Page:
For the well-meaning family member who volunteers to serve as a family historian, the effort can quickly become a hair-raising and time-consuming chase, not unlike the untangling of a mass of string. The ready availability of online genealogical sites makes it incredibly easy for the history buff of the family to put together an extensive family tree in a relatively short period of time. Unfortunately it can also give false confidence, encouraging us to “accept” the clue without doing our due diligence.
We recommend taking great care when reviewing those enticing little “clues” on your favorite genealogical site. Many cases of “mistaken identity” are perpetrated due to the researcher’s over-exuberance.
- Is the John Williams in the Falmouth city directory in 1925, the same John Williams in the Stafford church directory of 1929?
- Does DNA testing give you the missing link in your family’s history, or does it introduce confusion to the historian?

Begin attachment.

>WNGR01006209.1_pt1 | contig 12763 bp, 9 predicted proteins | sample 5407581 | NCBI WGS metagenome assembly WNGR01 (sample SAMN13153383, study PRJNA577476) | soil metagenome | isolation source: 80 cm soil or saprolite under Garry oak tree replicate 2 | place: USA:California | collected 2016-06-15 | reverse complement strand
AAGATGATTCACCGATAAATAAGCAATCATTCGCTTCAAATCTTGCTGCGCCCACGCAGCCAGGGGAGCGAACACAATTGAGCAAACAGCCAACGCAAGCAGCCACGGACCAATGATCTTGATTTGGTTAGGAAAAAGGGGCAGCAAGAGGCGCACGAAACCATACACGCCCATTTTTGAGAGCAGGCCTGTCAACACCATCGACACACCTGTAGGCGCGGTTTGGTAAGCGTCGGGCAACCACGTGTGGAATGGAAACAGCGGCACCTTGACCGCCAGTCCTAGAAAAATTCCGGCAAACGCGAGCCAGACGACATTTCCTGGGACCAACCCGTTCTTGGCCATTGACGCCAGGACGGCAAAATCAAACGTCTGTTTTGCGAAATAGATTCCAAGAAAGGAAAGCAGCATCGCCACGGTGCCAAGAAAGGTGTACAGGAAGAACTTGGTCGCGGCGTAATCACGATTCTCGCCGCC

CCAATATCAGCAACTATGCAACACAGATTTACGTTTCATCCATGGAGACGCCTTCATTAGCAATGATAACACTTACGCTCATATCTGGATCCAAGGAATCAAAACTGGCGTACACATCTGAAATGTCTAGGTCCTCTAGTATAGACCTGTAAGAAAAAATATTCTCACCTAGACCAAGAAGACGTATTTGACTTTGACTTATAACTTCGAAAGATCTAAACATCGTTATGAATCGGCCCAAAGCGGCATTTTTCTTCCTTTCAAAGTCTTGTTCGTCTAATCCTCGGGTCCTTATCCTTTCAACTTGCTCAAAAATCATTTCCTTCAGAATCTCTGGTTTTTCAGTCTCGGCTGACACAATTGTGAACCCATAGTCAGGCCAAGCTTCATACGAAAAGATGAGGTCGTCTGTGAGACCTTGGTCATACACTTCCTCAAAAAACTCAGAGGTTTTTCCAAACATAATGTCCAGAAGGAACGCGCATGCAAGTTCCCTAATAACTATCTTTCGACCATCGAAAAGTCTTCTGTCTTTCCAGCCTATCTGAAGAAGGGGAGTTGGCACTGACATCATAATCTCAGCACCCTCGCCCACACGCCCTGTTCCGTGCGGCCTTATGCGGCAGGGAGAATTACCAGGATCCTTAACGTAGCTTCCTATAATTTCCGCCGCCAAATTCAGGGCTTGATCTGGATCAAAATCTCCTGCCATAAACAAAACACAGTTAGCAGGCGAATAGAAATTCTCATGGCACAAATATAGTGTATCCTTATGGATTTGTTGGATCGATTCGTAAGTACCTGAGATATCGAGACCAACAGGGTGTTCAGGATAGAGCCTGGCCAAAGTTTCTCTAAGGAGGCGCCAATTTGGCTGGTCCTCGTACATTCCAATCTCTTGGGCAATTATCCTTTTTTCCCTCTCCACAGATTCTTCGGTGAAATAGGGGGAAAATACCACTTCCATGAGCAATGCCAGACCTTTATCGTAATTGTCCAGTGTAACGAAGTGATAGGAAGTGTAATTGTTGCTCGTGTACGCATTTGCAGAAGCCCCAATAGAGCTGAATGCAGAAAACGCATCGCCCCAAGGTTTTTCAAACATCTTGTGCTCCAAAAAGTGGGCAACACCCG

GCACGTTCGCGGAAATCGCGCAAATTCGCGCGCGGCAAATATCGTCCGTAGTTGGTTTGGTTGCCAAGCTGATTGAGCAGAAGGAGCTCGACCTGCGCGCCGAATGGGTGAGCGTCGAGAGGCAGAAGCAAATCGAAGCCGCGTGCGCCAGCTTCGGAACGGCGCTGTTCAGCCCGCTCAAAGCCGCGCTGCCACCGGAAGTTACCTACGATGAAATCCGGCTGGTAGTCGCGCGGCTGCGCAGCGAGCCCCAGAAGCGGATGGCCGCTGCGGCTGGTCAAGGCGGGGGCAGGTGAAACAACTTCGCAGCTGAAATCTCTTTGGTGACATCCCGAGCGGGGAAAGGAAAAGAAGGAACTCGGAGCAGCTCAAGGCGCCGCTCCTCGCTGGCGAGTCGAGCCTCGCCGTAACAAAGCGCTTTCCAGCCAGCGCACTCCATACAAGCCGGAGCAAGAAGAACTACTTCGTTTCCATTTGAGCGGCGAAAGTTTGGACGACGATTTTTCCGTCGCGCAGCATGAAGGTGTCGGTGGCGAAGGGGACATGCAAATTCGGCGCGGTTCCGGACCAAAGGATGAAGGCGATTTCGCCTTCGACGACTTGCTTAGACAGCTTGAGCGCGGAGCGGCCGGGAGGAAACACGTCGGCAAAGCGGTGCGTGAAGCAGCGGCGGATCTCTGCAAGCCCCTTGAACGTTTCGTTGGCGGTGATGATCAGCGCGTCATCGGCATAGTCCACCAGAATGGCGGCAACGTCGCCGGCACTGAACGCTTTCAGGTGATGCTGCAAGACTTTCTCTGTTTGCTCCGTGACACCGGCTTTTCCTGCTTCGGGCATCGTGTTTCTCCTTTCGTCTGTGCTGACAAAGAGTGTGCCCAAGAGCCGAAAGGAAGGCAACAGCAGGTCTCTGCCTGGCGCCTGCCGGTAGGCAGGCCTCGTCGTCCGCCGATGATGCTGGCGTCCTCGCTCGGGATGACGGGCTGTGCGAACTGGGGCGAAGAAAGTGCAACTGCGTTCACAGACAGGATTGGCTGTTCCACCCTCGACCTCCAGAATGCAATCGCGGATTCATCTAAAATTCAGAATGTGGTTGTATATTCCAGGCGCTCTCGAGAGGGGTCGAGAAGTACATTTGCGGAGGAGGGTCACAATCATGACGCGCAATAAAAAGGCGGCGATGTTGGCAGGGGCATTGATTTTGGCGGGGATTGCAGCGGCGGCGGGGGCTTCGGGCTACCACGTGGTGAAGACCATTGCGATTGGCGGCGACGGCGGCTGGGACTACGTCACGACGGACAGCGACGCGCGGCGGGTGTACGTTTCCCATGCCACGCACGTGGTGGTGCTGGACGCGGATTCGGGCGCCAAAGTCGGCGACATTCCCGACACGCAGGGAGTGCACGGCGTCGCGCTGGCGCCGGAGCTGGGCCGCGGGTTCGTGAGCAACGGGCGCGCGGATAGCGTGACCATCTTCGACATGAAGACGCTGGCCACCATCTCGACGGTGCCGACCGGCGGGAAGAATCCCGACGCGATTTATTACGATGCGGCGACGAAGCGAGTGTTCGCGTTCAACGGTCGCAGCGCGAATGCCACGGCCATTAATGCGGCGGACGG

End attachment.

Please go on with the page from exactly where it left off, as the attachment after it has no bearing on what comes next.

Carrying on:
- What about that pesky record that seems to fit in with the great-great grandmother Anna, but the name is spelled differently?
Last week I went shopping at a local secondhand bookstore. I came home with three family history journals — none of which had a cracked binding or a single word written in them. Apparently we want to capture our family’s stories, but for whatever reason we just don’t. Despite vast amounts of information available at our fingertips, we still find time slipping away and our efforts diverted by the crisis du jour.
Through our blog, we hope to inspire your efforts and to share some easy ways for you to capture your family’s special memories before they are forever lost to time. We hope you’ll share your findings with us!